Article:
Some years ago, when researchers interviewed a partner in one large consultancy that worked for major coal mining companies, he noted that while many of his younger consultants were quite passionate about climate change and did research in their own time, ‘That’s nice, but if a client doesn’t want to hear it, they’re not allowed to say it!’.
While these tensions are often hidden from public view, in 2021 in the lead-up to COP26 in Glasgow, 1,000 of McKinsey’s own employees signed an open letter expressing outrage at the firm’s continued engagement with the likes of BP, ExxonMobil, Gazprom and Saudi Aramco.
The signatories observed that the ‘climate crisis is the defining issue of our generation’, and urged McKinsey to publicly disclose the aggregate amount of carbon pollution produced by its clients and warned: ‘Our positive impact in other realms will mean nothing if we do not act as our clients alter the Earth irrevocably’.
While the company’s partners responded by claiming McKinsey should be seen as helping the planet transition to a net-zero future, its staff pointed out that much of the consultancy’s work actually focuses on improving the efficiency of fossil fuel extraction and enhancing corporate profitability.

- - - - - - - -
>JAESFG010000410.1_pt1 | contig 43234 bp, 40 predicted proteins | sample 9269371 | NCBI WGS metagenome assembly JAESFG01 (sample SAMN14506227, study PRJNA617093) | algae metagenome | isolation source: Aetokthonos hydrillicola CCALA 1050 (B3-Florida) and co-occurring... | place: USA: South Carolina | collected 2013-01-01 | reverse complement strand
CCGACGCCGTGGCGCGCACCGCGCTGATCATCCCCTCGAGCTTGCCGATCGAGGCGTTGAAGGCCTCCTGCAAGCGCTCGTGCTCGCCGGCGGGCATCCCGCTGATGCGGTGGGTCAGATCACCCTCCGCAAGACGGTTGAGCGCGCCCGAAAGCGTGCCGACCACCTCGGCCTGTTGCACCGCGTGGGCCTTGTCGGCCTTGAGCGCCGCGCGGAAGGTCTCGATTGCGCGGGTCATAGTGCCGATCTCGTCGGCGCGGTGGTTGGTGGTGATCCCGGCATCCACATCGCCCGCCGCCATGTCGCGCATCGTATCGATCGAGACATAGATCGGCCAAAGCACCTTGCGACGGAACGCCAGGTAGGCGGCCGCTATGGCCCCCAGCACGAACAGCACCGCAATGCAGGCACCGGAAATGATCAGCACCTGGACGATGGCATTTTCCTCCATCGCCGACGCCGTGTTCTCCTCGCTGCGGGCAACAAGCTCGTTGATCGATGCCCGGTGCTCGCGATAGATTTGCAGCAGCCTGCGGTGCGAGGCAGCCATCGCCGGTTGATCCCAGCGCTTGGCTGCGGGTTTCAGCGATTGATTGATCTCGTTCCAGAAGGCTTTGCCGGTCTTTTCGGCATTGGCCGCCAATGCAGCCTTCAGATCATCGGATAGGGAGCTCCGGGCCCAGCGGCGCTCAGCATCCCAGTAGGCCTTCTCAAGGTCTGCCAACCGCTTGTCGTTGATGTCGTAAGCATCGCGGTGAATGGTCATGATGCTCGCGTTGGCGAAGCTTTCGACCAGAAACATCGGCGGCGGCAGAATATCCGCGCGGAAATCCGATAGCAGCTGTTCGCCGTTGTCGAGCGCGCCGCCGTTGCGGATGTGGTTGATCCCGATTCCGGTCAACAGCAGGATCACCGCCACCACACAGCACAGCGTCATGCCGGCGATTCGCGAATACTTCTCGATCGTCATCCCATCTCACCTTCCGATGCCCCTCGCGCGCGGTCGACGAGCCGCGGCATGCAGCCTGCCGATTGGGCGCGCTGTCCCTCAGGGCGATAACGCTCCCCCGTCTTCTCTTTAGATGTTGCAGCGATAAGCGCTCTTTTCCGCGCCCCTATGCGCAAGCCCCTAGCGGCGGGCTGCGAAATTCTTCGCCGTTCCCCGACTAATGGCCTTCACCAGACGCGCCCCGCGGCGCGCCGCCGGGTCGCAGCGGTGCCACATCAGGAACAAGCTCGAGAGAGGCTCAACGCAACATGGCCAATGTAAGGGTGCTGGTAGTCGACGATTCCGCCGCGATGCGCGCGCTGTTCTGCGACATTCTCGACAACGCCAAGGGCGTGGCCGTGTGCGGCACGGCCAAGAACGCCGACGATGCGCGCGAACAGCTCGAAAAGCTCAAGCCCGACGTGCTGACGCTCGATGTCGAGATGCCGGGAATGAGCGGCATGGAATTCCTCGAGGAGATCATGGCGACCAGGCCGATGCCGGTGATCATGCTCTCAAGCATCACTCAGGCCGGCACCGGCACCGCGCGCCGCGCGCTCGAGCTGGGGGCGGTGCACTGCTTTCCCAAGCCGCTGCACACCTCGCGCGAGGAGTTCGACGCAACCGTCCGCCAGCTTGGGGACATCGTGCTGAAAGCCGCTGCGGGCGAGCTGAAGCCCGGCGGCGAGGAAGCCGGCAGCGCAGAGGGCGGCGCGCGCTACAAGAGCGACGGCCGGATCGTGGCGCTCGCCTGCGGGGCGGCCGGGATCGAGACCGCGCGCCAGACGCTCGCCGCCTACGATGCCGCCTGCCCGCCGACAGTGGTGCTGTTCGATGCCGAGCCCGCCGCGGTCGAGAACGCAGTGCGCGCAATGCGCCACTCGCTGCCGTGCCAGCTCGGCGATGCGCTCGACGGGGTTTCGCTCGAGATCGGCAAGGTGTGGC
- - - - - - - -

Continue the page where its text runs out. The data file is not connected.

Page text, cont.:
In the words of one departing employee: “Having looked at the actual hours billed to the world’s largest polluters, it is very hard to argue today that McKinsey is the ‘greatest private-sector catalyst for decarbonisation’ … It may well be the exact opposite.”
Management consulting is an industry which has evolved historically in tandem with the emergence of industrial capitalism and management as a professional class.
Far from the image it likes to portray as a provider of independent expertise and advice, consultancy is itself a global business driven by the profit motive and the need to maintain on-going commercial relationships with its corporate clients.
The fact that governments worldwide now turn to management consultants rather than their own public servants as the preferred source of policy and technical advice is an indicator of how thoroughly neoliberalism has denuded and corrupted the state and the collective interests of civil society.
Climate change is now the most urgent and threatening issue facing the future of human society.
It says something about the parlous state of our democratic institutions that even on an issue of such critical importance, this too is now being handed over to the partisan whims of an already all-powerful corporate class.
Christopher Wright is Professor of Organisational Studies at the University of Sydney Business School and a key researcher at the Sydney Environment Institute. His research explores societal and corporate responses to climate change. His most recent book on this topic is Organising Responses to Climate Change: The Politics of Mitigation, Adaptation and Suffering (Cambridge University Press, 2022).